The last week has been exciting for Brandon and me. We listed our 1967 Airstream on eBay, hoping to send it on to another family and adventure. Why? We didn’t use it anymore since we got our Water Camper—our boat.
The selling process had steps. Taking the photos. Writing the ad. Deciding what the initial bid would be—and the reserve price. And deciding when to start the ad. Then came the watching and waiting. That was fun, especially as the bids exceeded our reserve price.
As the bidding approached the end, we started thinking about the transfer process. After we bought the Airstream on eBay 20 years ago, we drove to Stillwater, Oklahoma to pick it up. The sellers were friendly and gracious. They were delightful. So we’ve been thinking about what we want the current buyers to experience when they come to get it from us. What can we do to make it a positive, low-stress experience? Focusing on The Golden Rule will help us to plan well. Later in this post, you’ll read about The Golden Rule, mercy and more.
First, let’s review what we’ve learned so far about What Forgiving Is and Isn’t.
Point #1: Forgiving is not condoning.
Point #2: Forgiving can be done with or without any acknowledgment of wrongdoing.
Point #3: Forgiving is essential for me and my relationships.
Point #4: Forgiving doesn’t mean reconciling.
Point #5: Forgiving is not a transaction.
Point #6: Forgiving doesn’t mean forgetting or ignoring wrongdoing.
Point #7: Forgiving doesn’t mean rejecting or sabotaging natural consequences.
Point #8: Forgiving doesn’t mean regaining trust.
Point #9: Forgiving doesn’t automatically reestablish a previous relationship.
Point #10: Forgiving is a gift that I give to myself most of all.
Point #11: Forgiving is a boundary issue.
Point #12: Forgiving is an essential step of The Healing Journey.
Point #13: Forgiving is a choice.
Point #14: Forgiving is chosen freely.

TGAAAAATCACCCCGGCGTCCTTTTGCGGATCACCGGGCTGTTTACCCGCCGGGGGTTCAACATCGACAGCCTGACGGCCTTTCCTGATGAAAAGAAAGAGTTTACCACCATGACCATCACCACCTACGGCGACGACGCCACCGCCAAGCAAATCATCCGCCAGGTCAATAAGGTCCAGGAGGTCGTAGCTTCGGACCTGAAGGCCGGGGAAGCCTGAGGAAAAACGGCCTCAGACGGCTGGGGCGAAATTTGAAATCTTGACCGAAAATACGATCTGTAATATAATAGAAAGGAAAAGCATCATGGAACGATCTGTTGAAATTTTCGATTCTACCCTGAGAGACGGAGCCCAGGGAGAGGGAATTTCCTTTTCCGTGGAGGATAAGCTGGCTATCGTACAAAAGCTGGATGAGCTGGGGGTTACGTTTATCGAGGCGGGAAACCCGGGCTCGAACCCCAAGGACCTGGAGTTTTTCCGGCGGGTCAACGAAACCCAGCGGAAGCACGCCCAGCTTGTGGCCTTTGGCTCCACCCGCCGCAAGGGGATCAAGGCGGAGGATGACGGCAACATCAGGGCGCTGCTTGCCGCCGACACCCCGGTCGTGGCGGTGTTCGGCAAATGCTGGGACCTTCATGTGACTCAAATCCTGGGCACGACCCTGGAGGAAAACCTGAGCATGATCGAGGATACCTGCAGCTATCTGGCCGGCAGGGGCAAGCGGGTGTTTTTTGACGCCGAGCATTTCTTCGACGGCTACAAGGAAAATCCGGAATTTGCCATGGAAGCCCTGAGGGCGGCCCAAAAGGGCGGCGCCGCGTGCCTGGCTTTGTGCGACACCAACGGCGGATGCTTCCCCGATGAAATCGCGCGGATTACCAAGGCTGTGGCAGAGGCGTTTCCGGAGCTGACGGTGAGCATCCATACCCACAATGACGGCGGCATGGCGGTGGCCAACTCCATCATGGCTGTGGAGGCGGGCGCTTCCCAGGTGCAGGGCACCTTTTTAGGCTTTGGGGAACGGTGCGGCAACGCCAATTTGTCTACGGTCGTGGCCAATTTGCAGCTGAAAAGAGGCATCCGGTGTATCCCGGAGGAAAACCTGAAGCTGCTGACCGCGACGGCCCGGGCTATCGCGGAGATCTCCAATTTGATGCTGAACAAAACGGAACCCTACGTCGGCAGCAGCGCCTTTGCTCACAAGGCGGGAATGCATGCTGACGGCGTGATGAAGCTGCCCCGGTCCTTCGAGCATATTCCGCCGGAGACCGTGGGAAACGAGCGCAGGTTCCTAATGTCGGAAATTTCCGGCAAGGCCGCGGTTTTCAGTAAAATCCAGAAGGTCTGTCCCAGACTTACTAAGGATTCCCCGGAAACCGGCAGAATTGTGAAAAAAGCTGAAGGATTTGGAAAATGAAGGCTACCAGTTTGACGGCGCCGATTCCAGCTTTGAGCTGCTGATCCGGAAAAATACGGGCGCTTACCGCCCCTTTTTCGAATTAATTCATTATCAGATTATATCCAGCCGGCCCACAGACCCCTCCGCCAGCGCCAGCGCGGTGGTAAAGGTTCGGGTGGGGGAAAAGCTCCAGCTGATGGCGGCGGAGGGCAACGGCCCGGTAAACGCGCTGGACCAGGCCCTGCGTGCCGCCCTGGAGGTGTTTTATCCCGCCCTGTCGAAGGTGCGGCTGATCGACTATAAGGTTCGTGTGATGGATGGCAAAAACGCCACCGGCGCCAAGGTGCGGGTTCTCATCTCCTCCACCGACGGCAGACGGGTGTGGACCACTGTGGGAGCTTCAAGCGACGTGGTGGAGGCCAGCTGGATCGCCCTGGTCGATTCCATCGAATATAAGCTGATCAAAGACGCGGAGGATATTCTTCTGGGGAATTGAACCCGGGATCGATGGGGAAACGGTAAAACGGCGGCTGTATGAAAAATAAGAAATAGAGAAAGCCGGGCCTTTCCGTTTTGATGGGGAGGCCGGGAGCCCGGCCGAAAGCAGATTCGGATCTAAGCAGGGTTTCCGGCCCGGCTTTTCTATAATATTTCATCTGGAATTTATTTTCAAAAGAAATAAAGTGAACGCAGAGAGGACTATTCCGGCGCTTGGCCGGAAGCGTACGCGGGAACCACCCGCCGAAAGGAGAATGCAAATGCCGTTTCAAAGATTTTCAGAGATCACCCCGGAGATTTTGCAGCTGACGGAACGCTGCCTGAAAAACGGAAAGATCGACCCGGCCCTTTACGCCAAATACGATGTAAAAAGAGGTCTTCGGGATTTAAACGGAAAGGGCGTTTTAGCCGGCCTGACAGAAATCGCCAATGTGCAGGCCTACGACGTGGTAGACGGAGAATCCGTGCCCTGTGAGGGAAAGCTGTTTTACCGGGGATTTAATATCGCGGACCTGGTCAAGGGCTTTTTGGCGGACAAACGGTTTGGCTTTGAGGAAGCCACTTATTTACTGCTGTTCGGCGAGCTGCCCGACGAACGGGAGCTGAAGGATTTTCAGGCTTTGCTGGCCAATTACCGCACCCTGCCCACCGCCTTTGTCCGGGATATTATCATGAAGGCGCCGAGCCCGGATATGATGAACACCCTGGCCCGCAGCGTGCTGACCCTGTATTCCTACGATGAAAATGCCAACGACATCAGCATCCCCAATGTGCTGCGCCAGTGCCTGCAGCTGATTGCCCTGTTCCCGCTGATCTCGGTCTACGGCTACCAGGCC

Point #15: Forgiving is the breaking of an unholy tie or bond.
Point #16: Forgiving is a display of grace.
Today we’ll dig into a parable that Jesus told. We’ll find two more points about What Forgiving Is and Isn’t in The Parable of The Unforgiving Servant.
The parable, part 1
Here’s the first part:
Then Peter came and said to him, “Lord, how often shall my brother sin against me, and I forgive him? Until seven times?”
Jesus said to him, “I don’t tell you until seven times, but, until seventy times seven. Therefore the Kingdom of Heaven is like a certain king, who wanted to settle accounts with his servants. When he had begun to settle, one was brought to him who owed him ten thousand talents. But because he couldn’t pay, his lord commanded him to be sold, with his wife, his children, and all that he had, and payment to be made. The servant therefore fell down and knelt before him, saying, ‘Lord, have patience with me, and I will repay you all!’ The lord of that servant, being moved with compassion, released him and forgave him the debt.
Matthew 18:21-27, World English Bible
What the servant owed his king
A servant owed his master 10,000 talents. What is a talent? In Jesus’ day, one talent was worth about 20 years’ wages for a laborer. That’s almost impossible to fathom. This servant owed his lord an incomprehensibly-vast, unpayable debt. While scholars differ on their estimate in modern dollars, we’re talking about billions of dollars owed.
How could a servant “acquire” such a debt to his master—his king? By daily, habitual, chronic, premeditated, flagrant embezzlement on a massive scale. This level of embezzlement required accomplices and hidden places to pull it off. The secretary. The office manager. The hidden safe. The money-laundering accountant. The travel agent. The private jet. The lawyer. The vacation homes. The various banks who hid the money. That sounds like the mafia, doesn’t it? An accomplished crime boss.